Somebody up there has a sense of humor: As of Tuesday evening, "I Am a Pole" was No. 14 on Amazon.com's best-seller list, outranking "Where the Wild Things Are" at No. 19.

Sendak also created costumes for ballets and staged operas, including the Czech opera "Brundibar," which in 2003 he put on paper with his close friend, Pulitzer-winning playwright Tony Kushner. He designed sets for several productions at New York City Opera and he wrote the libretto for composer Oliver Knussen's opera adaptation of "Where the Wild Things Are," which premiered at Brussels' Theatre de la Monnaie in 1980 as "Max et les Maximontres." A revised final version debuted in 1984 in London.

He designed the Pacific Northwest Ballet's "Nutcracker" production that later became a movie shown on television, and he served as producer of various animated TV series based on his illustrations, including "Seven Little Monsters," ''George and Martha" and "Little Bear." He collaborated with Carole King on the musical "Really Rosie."

None of Sendak's books were memoirs, but all were personal, if only for their celebrations of disobedience and intimations of fear and death and dislocation, sketched in haunting, Blakean waves of pen and ink. "It's a Jewish way of getting through life," Kushner said last fall. "You acknowledge what is spectacular and beautiful and also you don't close your eyes to the pain and the difficulty."

"He drew children in a realistic way, as opposed to an idealized way," children's books historian Leonard S. Marcus said Tuesday. "His children weren't perfect-looking. They didn't resemble the people seen on advertising or in sitcoms. They looked more like immigrant children. It was a big change for American children's books, which tended to take the melting pot approach and present children who were generic Americans."

Revenge helped inspire "Where the Wild Things Are," his canonical tale of the boy Max's mind in flight in a forest of monsters, who just happen to look like some of Sendak's relatives from childhood. "In The Night Kitchen," released in 1971, was a forbidden dance of Laurel and Hardy in aprons and the flash of a boy's genitals, leading to calls for the book to be removed from library shelves.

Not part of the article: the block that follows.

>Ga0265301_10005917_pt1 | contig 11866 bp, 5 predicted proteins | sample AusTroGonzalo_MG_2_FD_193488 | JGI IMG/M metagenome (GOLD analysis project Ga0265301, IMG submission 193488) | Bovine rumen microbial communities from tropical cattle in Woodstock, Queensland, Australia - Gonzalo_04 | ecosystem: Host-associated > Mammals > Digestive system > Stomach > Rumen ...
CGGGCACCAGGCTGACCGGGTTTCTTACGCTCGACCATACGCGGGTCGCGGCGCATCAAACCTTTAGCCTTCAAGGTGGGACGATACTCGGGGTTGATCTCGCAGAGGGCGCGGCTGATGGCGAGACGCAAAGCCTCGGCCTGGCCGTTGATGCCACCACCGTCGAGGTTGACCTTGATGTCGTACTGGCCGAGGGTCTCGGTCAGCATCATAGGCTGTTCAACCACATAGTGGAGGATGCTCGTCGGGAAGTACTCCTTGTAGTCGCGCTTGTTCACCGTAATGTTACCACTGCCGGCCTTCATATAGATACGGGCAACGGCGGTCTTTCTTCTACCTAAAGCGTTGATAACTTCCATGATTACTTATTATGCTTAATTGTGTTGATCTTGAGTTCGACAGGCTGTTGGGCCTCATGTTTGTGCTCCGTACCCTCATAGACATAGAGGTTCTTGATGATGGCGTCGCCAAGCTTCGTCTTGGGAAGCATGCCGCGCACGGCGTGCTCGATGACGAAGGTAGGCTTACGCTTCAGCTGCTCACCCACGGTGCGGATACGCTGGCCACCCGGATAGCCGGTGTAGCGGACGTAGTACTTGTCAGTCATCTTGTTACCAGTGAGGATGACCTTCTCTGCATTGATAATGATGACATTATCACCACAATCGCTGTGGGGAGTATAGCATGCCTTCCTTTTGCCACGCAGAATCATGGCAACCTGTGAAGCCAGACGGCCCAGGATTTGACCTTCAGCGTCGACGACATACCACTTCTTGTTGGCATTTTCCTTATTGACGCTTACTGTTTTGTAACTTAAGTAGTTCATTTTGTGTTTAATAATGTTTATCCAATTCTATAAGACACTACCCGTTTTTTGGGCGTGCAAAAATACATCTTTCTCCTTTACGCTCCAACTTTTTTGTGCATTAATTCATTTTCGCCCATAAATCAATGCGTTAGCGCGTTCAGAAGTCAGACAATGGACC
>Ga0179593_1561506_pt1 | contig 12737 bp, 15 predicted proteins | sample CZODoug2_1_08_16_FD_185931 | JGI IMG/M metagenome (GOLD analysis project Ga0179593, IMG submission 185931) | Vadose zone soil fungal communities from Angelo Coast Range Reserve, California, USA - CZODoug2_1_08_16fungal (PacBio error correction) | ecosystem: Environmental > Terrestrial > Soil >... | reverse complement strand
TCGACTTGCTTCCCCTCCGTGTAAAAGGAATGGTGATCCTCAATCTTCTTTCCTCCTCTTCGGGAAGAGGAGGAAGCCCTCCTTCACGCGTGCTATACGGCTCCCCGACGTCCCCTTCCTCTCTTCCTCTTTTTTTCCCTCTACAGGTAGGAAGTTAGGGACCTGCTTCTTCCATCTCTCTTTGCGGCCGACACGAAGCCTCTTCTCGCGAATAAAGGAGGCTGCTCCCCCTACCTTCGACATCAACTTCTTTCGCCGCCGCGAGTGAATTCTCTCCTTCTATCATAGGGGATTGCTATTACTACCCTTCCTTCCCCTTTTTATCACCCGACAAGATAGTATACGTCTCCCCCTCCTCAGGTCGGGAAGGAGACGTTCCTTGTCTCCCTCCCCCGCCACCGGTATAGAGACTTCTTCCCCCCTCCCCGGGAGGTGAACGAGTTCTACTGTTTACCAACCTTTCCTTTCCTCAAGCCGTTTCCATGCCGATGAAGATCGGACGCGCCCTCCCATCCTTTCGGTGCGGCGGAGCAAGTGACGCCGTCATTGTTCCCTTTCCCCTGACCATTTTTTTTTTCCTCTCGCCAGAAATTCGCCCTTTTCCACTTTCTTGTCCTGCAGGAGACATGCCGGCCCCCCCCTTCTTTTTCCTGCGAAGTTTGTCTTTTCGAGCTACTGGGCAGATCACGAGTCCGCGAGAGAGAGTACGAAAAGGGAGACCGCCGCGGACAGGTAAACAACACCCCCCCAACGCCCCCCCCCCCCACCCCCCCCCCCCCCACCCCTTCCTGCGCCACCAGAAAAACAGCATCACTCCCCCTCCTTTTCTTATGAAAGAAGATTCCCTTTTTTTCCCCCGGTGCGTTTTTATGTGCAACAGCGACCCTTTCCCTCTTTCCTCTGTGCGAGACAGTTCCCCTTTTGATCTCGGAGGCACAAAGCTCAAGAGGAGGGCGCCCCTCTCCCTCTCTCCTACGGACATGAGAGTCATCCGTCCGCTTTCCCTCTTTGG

"It was so fatuous, so incredible, that people would get so exercised by a phallus, a normal appendage to a man and to a boy. It was so cheap and vulgar. Despicable," Sendak said last fall. "It's all changed now. We live in a different country altogether. I will not say an improved version. No."

His stories were less about the kids he knew - never had them, he was happy to say - than the kid he used to be. The son of Polish immigrants, he was born in 1928 in a Jewish neighborhood in Brooklyn. The family didn't have a lot of money and he didn't have a lot of friends besides his brother and sister. He was an outsider at birth, as Christians nearby would remind him, throwing dirt and rocks as he left Hebrew school. The kidnapping and murder of Charles Lindbergh's baby son terrified him for years.

He remembered no special talent - his brother, Jack, was the chosen one. But he absorbed his father's stories and he loved to dream and to create, like the time he and his brother built a model of the 1939 World's Fair out of clay and wax. At the movies, he surrendered to the magic of "Fantasia," and later escaped into "Pinocchio," a guilty pleasure during darkened times. The Nazi cancer was spreading overseas and the U.S. entered the war. Sendak's brother joined the military, relatives overseas were captured and killed. Storytelling, after the Holocaust, became something more than play.

"It forced me to take children to a level that I thought was more honest than most people did," he said. "Because if life is so critical, if Anne Frank could die, if my friend could die, children were as vulnerable as adults, and that gave me a secret purpose to my work, to make them live. Because I wanted to live. I wanted to grow up."

Sendak didn't go to college and worked a variety of odd jobs until he was hired by the famous toy store FAO Schwarz as a window dresser in 1948. But illustration was his dream and his break came in 1951 when he was commissioned to do the art for "Wonderful Farm" by Marcel Ayme. By 1957 he was writing his own books.

"He began to be honest in the '50s," said "Wicked" author Gregory Maguire, one of Sendak's closest friends. "He was laceratingly honest at a time when few others were."